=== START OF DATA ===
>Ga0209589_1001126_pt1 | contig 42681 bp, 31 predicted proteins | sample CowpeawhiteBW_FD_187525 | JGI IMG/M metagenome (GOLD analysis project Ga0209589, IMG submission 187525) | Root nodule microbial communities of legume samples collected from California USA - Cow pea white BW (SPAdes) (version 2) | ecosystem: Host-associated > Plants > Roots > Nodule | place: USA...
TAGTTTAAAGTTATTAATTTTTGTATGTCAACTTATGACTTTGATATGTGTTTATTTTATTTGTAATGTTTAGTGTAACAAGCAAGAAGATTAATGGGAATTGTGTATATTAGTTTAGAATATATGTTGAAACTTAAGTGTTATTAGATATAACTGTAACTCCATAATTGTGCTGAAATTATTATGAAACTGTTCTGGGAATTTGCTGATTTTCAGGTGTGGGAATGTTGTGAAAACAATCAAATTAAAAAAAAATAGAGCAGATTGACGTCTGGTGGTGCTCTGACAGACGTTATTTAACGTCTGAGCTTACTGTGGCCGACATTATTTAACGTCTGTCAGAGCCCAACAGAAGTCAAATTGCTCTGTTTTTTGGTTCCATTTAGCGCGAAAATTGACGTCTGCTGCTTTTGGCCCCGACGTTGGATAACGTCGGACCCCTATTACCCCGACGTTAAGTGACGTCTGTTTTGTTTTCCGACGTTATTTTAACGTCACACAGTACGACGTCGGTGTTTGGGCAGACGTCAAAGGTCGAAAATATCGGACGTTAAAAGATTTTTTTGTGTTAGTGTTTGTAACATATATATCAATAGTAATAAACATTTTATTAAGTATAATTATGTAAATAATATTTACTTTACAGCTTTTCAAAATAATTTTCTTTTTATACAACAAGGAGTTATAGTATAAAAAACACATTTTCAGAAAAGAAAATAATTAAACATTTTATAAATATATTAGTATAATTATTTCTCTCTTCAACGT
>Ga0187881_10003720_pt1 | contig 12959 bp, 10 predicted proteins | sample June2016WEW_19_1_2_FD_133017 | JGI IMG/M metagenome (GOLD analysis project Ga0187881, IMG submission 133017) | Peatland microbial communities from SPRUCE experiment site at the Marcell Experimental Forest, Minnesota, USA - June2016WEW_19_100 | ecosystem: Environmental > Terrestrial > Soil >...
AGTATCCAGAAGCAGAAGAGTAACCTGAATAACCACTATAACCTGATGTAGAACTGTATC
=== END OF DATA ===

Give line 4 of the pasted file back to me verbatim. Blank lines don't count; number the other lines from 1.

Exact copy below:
AGTATCCAGAAGCAGAAGAGTAACCTGAATAACCACTATAACCTGATGTAGAACTGTATC